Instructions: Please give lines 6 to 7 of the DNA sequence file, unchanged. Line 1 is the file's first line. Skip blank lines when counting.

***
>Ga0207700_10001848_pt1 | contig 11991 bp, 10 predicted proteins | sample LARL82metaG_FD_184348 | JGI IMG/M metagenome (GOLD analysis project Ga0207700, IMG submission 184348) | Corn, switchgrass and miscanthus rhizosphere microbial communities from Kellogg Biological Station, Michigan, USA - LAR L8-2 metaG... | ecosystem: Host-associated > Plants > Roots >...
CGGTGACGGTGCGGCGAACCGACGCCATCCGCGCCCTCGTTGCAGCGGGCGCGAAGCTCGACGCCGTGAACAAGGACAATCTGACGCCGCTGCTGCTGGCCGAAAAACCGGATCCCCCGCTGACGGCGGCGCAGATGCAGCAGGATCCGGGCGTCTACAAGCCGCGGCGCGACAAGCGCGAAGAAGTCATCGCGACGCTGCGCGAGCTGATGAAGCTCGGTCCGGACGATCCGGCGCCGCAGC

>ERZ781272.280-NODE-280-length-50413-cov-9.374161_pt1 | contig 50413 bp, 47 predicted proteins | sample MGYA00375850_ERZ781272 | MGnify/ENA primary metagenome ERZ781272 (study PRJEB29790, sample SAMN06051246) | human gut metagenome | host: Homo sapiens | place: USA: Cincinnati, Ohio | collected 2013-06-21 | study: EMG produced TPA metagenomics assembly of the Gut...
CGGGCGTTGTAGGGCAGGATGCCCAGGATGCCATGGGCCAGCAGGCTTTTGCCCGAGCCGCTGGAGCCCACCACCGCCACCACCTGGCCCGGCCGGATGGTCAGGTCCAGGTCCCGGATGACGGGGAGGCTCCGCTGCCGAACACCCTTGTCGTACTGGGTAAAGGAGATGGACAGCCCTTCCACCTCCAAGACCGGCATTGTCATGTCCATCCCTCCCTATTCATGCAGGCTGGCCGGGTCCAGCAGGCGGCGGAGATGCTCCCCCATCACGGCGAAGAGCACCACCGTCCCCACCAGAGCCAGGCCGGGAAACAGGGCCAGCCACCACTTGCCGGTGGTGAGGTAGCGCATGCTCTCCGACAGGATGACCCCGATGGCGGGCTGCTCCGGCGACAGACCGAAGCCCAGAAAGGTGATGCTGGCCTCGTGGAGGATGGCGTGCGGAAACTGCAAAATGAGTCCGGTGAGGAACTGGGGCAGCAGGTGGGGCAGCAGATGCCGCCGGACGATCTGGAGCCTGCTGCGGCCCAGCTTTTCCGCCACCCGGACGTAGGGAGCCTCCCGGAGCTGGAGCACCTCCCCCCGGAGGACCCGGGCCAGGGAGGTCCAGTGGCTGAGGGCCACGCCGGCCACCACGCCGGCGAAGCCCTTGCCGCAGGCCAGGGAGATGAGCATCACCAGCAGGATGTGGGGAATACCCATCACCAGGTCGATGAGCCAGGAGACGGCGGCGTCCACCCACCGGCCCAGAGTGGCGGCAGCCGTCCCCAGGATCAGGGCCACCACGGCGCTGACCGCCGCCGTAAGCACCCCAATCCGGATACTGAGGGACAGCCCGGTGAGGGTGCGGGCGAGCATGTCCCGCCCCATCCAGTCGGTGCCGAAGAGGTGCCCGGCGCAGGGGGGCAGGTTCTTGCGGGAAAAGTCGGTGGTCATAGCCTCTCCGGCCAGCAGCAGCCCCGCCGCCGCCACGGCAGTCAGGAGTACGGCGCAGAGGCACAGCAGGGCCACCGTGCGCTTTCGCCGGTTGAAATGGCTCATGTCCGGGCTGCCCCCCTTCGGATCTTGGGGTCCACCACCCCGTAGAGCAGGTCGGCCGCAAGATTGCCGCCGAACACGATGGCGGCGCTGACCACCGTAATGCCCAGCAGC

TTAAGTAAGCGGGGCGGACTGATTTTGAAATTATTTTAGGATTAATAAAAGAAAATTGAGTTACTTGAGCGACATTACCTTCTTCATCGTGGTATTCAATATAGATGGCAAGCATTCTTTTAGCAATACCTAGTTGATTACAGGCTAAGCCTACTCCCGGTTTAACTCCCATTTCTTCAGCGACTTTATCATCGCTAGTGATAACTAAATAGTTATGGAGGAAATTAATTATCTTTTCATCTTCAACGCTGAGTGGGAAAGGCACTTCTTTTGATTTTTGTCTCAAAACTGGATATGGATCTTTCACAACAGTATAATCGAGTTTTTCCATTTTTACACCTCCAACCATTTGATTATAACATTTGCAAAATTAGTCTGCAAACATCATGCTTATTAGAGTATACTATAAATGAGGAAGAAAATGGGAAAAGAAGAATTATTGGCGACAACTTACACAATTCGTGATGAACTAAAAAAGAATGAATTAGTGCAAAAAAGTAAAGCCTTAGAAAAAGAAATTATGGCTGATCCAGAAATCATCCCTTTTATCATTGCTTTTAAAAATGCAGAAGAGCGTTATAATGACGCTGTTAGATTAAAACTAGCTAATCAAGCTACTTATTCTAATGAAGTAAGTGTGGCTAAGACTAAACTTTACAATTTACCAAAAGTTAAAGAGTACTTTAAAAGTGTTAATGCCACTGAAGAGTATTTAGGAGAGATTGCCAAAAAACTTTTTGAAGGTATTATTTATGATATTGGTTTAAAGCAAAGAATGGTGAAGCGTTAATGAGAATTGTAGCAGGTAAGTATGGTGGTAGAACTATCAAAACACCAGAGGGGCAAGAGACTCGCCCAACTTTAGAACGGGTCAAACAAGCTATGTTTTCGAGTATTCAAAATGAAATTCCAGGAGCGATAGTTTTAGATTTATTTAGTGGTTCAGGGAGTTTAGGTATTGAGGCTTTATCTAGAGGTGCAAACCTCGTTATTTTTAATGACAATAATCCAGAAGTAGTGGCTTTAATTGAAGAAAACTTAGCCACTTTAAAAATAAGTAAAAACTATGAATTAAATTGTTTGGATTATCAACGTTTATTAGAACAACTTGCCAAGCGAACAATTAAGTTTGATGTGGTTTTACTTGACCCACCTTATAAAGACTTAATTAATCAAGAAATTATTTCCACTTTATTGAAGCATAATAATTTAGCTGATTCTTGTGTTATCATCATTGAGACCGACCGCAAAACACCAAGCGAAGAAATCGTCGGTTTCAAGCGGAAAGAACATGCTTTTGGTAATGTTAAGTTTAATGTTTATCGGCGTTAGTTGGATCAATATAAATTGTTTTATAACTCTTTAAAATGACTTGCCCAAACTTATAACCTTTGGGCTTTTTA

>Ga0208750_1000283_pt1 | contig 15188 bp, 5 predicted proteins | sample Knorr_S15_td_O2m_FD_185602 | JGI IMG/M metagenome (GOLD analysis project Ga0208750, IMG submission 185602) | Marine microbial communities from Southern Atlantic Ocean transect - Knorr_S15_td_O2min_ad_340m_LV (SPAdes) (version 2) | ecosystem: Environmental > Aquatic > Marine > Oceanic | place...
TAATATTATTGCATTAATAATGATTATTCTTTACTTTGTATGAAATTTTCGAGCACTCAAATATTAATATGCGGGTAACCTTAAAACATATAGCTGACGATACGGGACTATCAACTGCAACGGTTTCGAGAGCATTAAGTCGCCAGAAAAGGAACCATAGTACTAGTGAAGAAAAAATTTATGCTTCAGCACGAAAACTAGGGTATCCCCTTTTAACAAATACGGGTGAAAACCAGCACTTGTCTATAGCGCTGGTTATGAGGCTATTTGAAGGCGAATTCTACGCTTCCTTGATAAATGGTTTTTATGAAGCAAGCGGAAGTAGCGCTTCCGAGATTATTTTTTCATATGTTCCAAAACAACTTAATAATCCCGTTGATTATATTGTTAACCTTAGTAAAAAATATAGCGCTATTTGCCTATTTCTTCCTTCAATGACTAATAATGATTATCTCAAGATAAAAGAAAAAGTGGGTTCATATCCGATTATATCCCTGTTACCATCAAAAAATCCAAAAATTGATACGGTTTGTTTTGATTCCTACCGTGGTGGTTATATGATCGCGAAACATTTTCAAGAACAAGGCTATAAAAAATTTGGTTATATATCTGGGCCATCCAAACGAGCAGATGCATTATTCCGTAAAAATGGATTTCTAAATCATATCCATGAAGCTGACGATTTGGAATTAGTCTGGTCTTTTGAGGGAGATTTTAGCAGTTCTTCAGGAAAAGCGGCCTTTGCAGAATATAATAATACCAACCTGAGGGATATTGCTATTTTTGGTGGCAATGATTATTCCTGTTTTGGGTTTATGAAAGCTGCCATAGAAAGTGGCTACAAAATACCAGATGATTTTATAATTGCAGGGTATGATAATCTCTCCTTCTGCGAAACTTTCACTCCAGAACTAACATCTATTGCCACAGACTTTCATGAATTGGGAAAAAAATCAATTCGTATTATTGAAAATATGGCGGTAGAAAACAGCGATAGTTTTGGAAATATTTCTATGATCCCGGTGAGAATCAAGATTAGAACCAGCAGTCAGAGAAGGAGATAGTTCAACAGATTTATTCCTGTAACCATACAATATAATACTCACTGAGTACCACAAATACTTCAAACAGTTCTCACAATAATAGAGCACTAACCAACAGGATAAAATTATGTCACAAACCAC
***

>Ga0208750_1000283_pt1 | contig 15188 bp, 5 predicted proteins | sample Knorr_S15_td_O2m_FD_185602 | JGI IMG/M metagenome (GOLD analysis project Ga0208750, IMG submission 185602) | Marine microbial communities from Southern Atlantic Ocean transect - Knorr_S15_td_O2min_ad_340m_LV (SPAdes) (version 2) | ecosystem: Environmental > Aquatic > Marine > Oceanic | place...
TAATATTATTGCATTAATAATGATTATTCTTTACTTTGTATGAAATTTTCGAGCACTCAAATATTAATATGCGGGTAACCTTAAAACATATAGCTGACGATACGGGACTATCAACTGCAACGGTTTCGAGAGCATTAAGTCGCCAGAAAAGGAACCATAGTACTAGTGAAGAAAAAATTTATGCTTCAGCACGAAAACTAGGGTATCCCCTTTTAACAAATACGGGTGAAAACCAGCACTTGTCTATAGCGCTGGTTATGAGGCTATTTGAAGGCGAATTCTACGCTTCCTTGATAAATGGTTTTTATGAAGCAAGCGGAAGTAGCGCTTCCGAGATTATTTTTTCATATGTTCCAAAACAACTTAATAATCCCGTTGATTATATTGTTAACCTTAGTAAAAAATATAGCGCTATTTGCCTATTTCTTCCTTCAATGACTAATAATGATTATCTCAAGATAAAAGAAAAAGTGGGTTCATATCCGATTATATCCCTGTTACCATCAAAAAATCCAAAAATTGATACGGTTTGTTTTGATTCCTACCGTGGTGGTTATATGATCGCGAAACATTTTCAAGAACAAGGCTATAAAAAATTTGGTTATATATCTGGGCCATCCAAACGAGCAGATGCATTATTCCGTAAAAATGGATTTCTAAATCATATCCATGAAGCTGACGATTTGGAATTAGTCTGGTCTTTTGAGGGAGATTTTAGCAGTTCTTCAGGAAAAGCGGCCTTTGCAGAATATAATAATACCAACCTGAGGGATATTGCTATTTTTGGTGGCAATGATTATTCCTGTTTTGGGTTTATGAAAGCTGCCATAGAAAGTGGCTACAAAATACCAGATGATTTTATAATTGCAGGGTATGATAATCTCTCCTTCTGCGAAACTTTCACTCCAGAACTAACATCTATTGCCACAGACTTTCATGAATTGGGAAAAAAATCAATTCGTATTATTGAAAATATGGCGGTAGAAAACAGCGATAGTTTTGGAAATATTTCTATGATCCCGGTGAGAATCAAGATTAGAACCAGCAGTCAGAGAAGGAGATAGTTCAACAGATTTATTCCTGTAACCATACAATATAATACTCACTGAGTACCACAAATACTTCAAACAGTTCTCACAATAATAGAGCACTAACCAACAGGATAAAATTATGTCACAAACCAC